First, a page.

Long before Little Orphan Annie was everyone’s favorite 11-year-old red-headed orphan, everybody’s favorite 11-year-old red-headed orphan was the loquacious Canadian, Anne Shirley. She’s better known as “Anne of Green Gables,” she predates her comic counterpart by 16 years, and since Lucy Maud Montgomery’s brought her to fictional life in 1908, more than 50 million readers have gulped down her adventures in some three dozen languages.
There are no monsters or extraterrestrials and not even a princess in this one. It’s 1874, and Green Gables is a quiet little spot in a quiet little corner of Prince George’s Island, just off the coast of the Gulf of St. Lawrence. In this sleepy stretch of farmland, Matthew and Marilla Cuthbert, an aging brother and sister, tend a farm. They have agreed to adopt a strapping boy from a Nova Scotia orphanage. He’ll get a new home; they’ll get a farmhand.
Except there’s a mistake in the orphanage shipping department, because it’s slender, bony Anne who gets off the train! Matthew is just fine with this. Marilla, though, wants to send Anne packing back to the orphange for a gender-based exchange.
Literary history is relieved that she didn’t, for its Anne who gives the Cuthberts new life, the little town of Avonlea a new spark and generations of readers a new friend. Two world wars have come and gone, airplanes and spaceships, cell phones and Netflix, and still Anne has been there all these many years, waiting to play by the creek.
The final line — ” ‘God’s in his heaven, all’s right with the world,’ whispered Anne softly” — reads more like a benediction as the years pass, a gentle ode to a quiet corner of the world, tucked in just so.
Generally, when a woman loses a brand new shoe on her way out of a really hot party, as Cinderella does here, bad things happen. She is grumpy the entire way home, the good vibes vanish, and the remaining shoe is likely to be thrown, at the very least, at or in the closet.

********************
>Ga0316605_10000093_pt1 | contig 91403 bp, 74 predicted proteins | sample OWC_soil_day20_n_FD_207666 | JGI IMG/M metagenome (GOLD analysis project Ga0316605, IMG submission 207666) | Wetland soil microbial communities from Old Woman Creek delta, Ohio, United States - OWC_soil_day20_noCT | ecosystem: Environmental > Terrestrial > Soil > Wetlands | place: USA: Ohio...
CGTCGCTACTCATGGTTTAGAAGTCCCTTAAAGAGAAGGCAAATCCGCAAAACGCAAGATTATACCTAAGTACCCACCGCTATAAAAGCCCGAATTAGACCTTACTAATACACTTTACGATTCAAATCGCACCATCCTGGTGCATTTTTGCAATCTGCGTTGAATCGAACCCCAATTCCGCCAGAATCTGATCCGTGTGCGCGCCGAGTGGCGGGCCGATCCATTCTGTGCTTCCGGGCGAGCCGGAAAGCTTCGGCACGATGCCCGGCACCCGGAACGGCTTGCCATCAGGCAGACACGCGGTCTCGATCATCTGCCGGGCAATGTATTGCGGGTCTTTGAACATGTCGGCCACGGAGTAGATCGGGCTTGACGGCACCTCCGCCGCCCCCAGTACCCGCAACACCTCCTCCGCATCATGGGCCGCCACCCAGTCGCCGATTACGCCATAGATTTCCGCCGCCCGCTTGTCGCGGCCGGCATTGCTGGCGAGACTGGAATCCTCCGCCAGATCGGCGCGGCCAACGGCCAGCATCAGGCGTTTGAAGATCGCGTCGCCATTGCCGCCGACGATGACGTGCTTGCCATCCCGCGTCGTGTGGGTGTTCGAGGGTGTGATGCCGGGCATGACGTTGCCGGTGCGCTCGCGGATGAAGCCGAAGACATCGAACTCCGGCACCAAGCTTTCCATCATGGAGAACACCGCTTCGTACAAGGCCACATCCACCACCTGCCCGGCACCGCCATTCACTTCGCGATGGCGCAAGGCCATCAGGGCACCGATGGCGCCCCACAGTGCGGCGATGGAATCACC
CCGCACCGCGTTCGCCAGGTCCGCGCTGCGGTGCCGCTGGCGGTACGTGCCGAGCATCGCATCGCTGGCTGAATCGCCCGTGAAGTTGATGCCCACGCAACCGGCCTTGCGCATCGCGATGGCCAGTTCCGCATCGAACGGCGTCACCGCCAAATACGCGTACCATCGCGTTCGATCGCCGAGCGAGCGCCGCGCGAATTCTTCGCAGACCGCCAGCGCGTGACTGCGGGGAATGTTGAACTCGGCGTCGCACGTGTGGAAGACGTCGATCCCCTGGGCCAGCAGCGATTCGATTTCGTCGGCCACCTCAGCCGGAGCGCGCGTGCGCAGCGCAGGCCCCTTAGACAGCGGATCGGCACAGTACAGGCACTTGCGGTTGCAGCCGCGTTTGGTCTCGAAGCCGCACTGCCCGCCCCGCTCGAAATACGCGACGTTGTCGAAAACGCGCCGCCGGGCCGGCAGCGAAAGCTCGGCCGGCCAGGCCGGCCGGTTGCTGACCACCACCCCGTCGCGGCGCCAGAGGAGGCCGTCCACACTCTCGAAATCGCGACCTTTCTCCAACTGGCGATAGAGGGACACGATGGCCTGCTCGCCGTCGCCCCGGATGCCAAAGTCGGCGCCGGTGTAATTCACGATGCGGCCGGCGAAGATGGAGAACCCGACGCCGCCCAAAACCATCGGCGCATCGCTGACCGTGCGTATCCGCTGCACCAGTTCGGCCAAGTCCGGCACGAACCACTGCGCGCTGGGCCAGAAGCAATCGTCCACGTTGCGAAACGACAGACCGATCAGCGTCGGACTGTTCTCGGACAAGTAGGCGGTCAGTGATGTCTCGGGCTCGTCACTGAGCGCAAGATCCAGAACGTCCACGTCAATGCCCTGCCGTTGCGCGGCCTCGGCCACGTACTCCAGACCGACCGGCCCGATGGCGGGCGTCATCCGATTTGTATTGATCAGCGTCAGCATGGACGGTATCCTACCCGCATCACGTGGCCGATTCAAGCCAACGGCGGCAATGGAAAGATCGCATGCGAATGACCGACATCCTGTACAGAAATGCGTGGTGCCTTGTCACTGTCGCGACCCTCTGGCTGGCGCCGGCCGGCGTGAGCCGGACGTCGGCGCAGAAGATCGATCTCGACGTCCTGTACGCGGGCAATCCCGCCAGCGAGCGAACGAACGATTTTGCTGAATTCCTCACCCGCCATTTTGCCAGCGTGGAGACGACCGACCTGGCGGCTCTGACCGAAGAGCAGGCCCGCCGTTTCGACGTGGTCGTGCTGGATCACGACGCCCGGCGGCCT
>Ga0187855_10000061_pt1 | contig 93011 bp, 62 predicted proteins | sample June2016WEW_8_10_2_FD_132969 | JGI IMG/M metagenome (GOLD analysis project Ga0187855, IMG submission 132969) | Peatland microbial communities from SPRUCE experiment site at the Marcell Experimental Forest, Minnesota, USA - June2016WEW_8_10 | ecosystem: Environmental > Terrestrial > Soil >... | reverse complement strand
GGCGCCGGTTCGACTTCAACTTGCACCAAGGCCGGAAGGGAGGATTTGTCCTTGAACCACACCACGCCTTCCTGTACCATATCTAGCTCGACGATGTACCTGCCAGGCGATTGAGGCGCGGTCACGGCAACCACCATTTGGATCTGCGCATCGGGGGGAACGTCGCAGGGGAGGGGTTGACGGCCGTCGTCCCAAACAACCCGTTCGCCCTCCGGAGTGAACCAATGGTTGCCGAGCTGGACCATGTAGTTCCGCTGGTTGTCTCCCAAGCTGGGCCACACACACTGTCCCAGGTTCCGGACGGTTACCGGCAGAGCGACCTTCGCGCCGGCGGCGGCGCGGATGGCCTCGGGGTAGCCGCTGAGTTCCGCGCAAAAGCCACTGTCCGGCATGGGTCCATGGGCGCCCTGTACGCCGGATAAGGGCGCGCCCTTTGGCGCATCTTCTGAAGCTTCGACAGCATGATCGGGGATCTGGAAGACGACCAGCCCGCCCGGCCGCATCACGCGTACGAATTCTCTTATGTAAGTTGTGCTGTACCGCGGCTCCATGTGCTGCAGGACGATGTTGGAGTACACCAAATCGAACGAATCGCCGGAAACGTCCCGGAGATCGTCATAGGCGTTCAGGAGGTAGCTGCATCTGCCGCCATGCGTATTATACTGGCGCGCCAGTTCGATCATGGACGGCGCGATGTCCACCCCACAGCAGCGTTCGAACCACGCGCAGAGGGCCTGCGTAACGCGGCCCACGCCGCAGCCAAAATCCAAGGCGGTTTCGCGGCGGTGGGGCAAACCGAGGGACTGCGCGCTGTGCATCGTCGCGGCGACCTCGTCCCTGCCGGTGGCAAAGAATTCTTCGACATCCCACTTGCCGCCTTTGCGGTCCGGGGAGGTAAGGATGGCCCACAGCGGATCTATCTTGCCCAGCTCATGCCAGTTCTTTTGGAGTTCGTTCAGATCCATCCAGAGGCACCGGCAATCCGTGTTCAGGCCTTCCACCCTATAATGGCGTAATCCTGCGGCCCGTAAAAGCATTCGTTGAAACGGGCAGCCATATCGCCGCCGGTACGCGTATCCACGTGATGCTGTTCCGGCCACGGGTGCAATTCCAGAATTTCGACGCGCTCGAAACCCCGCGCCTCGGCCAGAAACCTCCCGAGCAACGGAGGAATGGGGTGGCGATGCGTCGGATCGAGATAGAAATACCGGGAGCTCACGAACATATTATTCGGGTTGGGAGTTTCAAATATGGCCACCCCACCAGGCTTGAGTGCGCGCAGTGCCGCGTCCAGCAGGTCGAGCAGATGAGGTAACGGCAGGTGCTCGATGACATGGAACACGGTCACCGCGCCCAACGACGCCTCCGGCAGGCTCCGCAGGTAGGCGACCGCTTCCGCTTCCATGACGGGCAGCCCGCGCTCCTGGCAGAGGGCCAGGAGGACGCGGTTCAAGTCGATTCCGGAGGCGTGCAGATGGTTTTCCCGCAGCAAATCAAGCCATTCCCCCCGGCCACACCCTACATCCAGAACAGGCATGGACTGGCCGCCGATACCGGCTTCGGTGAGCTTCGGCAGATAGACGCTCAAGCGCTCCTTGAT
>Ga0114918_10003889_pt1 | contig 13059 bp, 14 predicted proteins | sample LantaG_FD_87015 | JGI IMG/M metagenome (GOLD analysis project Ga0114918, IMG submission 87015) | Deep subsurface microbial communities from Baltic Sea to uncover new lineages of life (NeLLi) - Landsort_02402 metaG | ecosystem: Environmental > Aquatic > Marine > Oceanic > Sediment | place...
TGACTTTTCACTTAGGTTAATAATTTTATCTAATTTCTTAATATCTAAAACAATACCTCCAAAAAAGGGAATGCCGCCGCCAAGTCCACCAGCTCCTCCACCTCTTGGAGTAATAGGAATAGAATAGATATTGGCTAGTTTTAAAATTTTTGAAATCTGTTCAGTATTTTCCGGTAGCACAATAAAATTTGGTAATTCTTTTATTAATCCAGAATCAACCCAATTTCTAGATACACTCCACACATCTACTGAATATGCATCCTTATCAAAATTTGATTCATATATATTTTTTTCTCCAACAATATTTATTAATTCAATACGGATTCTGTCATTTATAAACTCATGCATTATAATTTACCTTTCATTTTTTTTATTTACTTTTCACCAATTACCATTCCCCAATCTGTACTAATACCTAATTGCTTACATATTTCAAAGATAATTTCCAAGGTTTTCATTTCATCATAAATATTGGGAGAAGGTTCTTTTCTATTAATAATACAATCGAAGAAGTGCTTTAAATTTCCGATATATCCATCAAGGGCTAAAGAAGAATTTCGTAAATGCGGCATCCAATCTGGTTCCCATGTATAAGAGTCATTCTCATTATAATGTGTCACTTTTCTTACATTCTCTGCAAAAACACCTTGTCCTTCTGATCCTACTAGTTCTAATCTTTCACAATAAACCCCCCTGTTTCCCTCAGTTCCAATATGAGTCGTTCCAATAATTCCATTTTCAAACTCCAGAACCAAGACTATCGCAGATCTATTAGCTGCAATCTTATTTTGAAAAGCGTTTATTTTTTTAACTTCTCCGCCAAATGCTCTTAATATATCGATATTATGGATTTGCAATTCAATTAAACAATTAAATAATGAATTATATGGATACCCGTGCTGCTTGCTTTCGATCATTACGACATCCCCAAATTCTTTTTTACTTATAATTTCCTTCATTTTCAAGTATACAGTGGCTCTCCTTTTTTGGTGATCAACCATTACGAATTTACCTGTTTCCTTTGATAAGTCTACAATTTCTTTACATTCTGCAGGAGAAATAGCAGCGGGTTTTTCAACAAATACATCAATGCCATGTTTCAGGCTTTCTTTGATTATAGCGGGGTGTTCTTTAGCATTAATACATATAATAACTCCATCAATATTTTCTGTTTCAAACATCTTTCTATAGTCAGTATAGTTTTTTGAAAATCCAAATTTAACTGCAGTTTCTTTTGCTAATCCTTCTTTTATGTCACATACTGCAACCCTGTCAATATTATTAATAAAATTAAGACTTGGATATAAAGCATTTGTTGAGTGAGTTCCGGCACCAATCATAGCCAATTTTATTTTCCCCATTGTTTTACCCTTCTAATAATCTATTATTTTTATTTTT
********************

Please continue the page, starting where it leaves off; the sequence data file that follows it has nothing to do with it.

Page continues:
Cue Prince Charming, Patron Saint of Lost Footwear. Everything turns out spiffy.
This is short, perfect for a bedtime story, and an excellent reminder that very little in life beats a fairy godmother with a keen sense of sartorial style.
Wolves have a hard time of it in kid lit, let’s be honest.
From “Little Red Riding Hood” to “The Story of the Three Little Pigs,” the wolf is always sharp of tooth but not of mind. (Cross-dressing as a little old lady? Who does that?)
But you can’t have a selection of kids’ stories without a big bad wolf (or a dark forest), and, besides, “Pigs” is one of the all-time champs for adults who like to make ridiculous narrative voices while reading bedtime stories. There’s the basso profundo joy of “Or I’ll huff and I’ll puff and I’ll bbbbllllooooow your house in!” and the falsetto delight of “Not by the hair of my chinny chinny chin!”
This 1904 retelling, published by the Frederick Warne Co. with illustrations by Leslie Brooke, highlights the benefits of solid home construction and the perils of working with cheap contractors, messages as modern as anything you’ll hear on HGTV.